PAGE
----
Presenting a revenue-surplus budget for the third time in a row, the All India Anna Dravida Munnetra Kazhagam government on Thursday reiterated its emphasis on the primary sector, infrastructure development and allocation for social sector, even while adhering to fiscal prudence in its budget for 2013-14.

Despite the State feeling the pinch of the economic slowdown, severe drought and power shortage, the government announced new initiatives in agriculture; Rs. 2,000 crore for Infrastructure Development Fund; packages for micro, small and medium enterprises as well as promotion of industrial growth in southern districts and stepped up expenditure in the social sector.

“In spite of pressures for vital expenditure and serious resource constraints,” Chief Minister Jayalalithaa decided that “no new tax will be imposed nor will any existing rate be hiked,” Finance Minister O. Panneerselvam said, amid thumping of desks by members of the ruling party.

Of the overall allocation of about Rs. 17,221 crore for the primary sector, the share of agriculture had been increased to Rs. 5,189 crore. In continuance with the present regime’s policy of according greater importance to animal husbandry, the allocation had been hiked to about Rs. 1,083 crore, 240 per cent higher than what the sector got three years ago.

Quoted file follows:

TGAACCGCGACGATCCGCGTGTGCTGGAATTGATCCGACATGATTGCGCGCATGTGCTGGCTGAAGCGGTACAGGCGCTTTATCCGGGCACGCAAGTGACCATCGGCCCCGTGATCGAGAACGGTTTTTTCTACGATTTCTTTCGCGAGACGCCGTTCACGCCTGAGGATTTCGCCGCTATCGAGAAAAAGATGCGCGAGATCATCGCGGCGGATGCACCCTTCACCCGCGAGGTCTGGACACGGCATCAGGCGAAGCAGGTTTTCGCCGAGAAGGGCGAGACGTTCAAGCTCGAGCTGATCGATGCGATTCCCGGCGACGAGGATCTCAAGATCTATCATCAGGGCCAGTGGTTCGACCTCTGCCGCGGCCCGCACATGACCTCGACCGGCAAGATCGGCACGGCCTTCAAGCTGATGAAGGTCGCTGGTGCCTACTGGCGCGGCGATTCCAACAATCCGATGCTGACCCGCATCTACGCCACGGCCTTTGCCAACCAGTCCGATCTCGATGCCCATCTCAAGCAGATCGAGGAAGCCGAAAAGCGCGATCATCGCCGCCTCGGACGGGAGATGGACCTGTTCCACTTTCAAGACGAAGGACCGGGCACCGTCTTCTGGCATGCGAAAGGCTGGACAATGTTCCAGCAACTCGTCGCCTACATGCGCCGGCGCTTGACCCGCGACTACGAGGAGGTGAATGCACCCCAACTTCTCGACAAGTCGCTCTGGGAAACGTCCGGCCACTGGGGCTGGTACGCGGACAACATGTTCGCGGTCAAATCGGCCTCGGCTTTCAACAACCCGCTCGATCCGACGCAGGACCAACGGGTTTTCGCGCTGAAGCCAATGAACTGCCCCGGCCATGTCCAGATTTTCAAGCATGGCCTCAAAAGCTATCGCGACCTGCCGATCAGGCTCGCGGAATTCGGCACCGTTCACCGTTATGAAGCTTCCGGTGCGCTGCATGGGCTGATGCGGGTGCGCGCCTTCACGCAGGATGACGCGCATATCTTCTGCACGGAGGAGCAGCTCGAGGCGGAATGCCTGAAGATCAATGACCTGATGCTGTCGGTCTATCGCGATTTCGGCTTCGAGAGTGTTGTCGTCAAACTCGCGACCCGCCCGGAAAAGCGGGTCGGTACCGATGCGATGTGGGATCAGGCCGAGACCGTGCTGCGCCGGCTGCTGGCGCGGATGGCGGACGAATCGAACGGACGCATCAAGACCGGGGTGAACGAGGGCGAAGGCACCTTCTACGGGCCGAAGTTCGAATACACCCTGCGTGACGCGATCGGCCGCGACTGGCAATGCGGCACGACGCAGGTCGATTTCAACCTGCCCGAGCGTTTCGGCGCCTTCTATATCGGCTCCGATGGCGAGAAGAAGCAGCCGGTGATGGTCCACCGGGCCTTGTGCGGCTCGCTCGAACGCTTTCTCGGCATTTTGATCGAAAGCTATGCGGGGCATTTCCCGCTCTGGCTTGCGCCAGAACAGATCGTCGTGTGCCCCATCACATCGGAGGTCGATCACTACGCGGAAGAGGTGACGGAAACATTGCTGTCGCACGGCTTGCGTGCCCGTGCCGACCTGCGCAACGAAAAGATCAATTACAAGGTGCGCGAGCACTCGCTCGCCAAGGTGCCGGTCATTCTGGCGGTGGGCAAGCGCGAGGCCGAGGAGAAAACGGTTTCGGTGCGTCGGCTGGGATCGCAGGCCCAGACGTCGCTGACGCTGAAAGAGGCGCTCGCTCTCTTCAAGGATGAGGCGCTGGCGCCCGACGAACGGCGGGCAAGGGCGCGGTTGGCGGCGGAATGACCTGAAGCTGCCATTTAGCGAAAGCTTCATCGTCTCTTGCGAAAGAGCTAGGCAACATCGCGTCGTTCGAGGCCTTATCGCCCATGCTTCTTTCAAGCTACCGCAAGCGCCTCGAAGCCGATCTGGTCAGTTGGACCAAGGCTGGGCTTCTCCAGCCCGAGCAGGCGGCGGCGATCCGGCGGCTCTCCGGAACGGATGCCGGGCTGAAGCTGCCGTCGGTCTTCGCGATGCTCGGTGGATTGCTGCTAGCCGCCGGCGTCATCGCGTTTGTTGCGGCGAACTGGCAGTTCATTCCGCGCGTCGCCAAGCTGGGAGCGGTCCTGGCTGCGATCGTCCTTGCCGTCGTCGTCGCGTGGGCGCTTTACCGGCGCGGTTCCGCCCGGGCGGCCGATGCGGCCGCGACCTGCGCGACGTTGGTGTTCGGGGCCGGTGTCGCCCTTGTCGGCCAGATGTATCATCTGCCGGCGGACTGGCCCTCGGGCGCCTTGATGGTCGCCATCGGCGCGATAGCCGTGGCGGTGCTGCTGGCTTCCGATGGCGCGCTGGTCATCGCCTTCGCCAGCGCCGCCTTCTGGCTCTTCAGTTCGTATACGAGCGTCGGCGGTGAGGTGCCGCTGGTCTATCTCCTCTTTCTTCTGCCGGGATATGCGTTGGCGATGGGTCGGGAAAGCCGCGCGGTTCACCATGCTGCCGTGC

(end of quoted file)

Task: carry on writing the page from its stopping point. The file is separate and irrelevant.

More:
The crop loan target under the cooperative sector would go up to Rs. 4, 500 crore, Rs. 500 crore more from the previous year.

Making it clear that the government would continue to implement the universal public distribution system irrespective of the fate of the National Food Security Bill, the State government maintained its provision of Rs. 4,900 crore for food subsidy. The Special PDS, through which pulses and edible oil were being sold at concessional rates, would be extended up to March 31, 2014. The Price Stabilisation Fund, meant for procuring and distributing essential commodities at cost price, would have Rs. 100 crore hereafter.

Apart from earmarking Rs. 2,000 crore for the Infrastructure Development Fund and Rs. 200 crore for the Project Preparation Fund, the Finance Minister informed the Assembly of the World Bank’s nod for the second phase of the Tamil Nadu Road Sector Project, estimated to cost Rs. 8,580 crore. On the lines of the National Highways Authority of India, a State Highways Authority would be formed to take up projects on major State Highways.

Four units of thermal power projects would be commissioned between May 2013 and March 2014, even as three other units had commenced trial production. The new projects would produce 3,230 megawatt (MW). Government buildings would have solar installations at a cost of Rs. 11.7 crore. On solid waste management, the government made it clear that villages adjoining urban areas could be part of SWM projects implemented in the urban areas.

A special SWM Fund would be created with Rs. 100 crore for financing projects in weak urban local bodies.